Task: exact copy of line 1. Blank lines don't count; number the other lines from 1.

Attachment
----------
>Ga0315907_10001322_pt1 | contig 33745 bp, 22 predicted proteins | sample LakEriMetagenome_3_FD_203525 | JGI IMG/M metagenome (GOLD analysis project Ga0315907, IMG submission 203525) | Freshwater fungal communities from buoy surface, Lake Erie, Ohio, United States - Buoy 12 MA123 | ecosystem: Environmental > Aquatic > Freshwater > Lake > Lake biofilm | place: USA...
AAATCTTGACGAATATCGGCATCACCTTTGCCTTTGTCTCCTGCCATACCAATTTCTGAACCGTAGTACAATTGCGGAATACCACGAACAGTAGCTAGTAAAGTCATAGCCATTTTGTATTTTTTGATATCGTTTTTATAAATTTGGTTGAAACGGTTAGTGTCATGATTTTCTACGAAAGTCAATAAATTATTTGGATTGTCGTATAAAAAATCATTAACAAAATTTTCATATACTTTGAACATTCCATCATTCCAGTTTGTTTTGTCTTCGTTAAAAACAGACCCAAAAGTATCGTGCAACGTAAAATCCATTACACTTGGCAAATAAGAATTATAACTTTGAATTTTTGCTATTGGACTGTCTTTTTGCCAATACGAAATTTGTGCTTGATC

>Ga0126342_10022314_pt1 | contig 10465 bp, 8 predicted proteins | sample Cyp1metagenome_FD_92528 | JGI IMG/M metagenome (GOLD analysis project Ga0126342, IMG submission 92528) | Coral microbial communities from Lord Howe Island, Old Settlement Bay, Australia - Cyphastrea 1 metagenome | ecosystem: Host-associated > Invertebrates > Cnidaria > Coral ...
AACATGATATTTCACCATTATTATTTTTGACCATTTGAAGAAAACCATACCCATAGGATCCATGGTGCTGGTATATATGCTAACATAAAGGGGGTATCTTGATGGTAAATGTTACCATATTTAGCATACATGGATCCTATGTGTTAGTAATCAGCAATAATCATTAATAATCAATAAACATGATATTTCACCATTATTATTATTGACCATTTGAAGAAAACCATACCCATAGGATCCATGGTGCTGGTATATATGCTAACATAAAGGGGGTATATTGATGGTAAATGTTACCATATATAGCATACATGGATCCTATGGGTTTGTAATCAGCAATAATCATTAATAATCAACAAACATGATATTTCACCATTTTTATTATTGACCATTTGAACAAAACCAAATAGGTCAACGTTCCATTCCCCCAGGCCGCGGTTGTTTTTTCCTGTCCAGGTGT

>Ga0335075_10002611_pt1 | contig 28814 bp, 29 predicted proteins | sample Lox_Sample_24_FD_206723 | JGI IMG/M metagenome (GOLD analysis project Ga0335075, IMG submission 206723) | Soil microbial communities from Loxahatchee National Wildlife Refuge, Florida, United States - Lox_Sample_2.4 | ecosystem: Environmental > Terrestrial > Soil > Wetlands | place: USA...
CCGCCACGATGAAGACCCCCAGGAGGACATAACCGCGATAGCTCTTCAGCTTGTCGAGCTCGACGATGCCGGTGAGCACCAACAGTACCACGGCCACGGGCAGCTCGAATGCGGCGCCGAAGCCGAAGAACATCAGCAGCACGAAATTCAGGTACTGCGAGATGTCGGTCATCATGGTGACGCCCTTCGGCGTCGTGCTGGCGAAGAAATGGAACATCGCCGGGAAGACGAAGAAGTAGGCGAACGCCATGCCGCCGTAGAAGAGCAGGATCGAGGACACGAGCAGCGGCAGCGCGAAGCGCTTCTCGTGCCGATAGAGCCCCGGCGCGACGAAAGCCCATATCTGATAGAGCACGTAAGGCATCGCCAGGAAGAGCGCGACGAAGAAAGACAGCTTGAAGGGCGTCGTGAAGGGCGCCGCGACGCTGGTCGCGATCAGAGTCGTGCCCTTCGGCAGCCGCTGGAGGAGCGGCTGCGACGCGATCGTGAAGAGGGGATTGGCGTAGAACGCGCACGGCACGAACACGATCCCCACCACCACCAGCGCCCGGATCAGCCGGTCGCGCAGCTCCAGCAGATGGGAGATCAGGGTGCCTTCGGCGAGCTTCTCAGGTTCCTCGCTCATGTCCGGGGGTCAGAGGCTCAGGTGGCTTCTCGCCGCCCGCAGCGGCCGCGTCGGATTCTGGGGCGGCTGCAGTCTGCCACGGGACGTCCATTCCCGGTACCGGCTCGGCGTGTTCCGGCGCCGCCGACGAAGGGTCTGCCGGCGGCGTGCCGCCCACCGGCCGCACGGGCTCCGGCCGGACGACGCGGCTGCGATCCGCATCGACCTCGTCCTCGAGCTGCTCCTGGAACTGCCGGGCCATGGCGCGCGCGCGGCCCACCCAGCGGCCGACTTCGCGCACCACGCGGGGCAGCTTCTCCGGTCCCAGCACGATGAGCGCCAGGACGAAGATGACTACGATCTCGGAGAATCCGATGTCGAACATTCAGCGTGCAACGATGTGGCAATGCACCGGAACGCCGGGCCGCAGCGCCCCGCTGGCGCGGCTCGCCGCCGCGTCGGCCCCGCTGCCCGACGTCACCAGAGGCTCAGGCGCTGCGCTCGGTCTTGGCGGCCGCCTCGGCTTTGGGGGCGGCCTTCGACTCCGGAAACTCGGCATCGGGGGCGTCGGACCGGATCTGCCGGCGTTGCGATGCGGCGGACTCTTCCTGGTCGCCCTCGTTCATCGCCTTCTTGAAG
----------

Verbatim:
>Ga0315907_10001322_pt1 | contig 33745 bp, 22 predicted proteins | sample LakEriMetagenome_3_FD_203525 | JGI IMG/M metagenome (GOLD analysis project Ga0315907, IMG submission 203525) | Freshwater fungal communities from buoy surface, Lake Erie, Ohio, United States - Buoy 12 MA123 | ecosystem: Environmental > Aquatic > Freshwater > Lake > Lake biofilm | place: USA...